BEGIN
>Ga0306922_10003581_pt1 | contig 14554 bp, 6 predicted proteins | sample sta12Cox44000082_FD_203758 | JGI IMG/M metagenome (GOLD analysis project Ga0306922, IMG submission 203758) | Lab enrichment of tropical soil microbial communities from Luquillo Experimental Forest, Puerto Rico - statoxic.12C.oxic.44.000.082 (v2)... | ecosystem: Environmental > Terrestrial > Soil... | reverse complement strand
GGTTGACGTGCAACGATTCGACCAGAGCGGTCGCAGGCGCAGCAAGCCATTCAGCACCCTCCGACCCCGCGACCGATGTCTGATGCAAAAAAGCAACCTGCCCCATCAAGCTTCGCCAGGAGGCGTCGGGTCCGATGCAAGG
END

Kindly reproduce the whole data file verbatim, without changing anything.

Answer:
>Ga0306922_10003581_pt1 | contig 14554 bp, 6 predicted proteins | sample sta12Cox44000082_FD_203758 | JGI IMG/M metagenome (GOLD analysis project Ga0306922, IMG submission 203758) | Lab enrichment of tropical soil microbial communities from Luquillo Experimental Forest, Puerto Rico - statoxic.12C.oxic.44.000.082 (v2)... | ecosystem: Environmental > Terrestrial > Soil... | reverse complement strand
GGTTGACGTGCAACGATTCGACCAGAGCGGTCGCAGGCGCAGCAAGCCATTCAGCACCCTCCGACCCCGCGACCGATGTCTGATGCAAAAAAGCAACCTGCCCCATCAAGCTTCGCCAGGAGGCGTCGGGTCCGATGCAAGG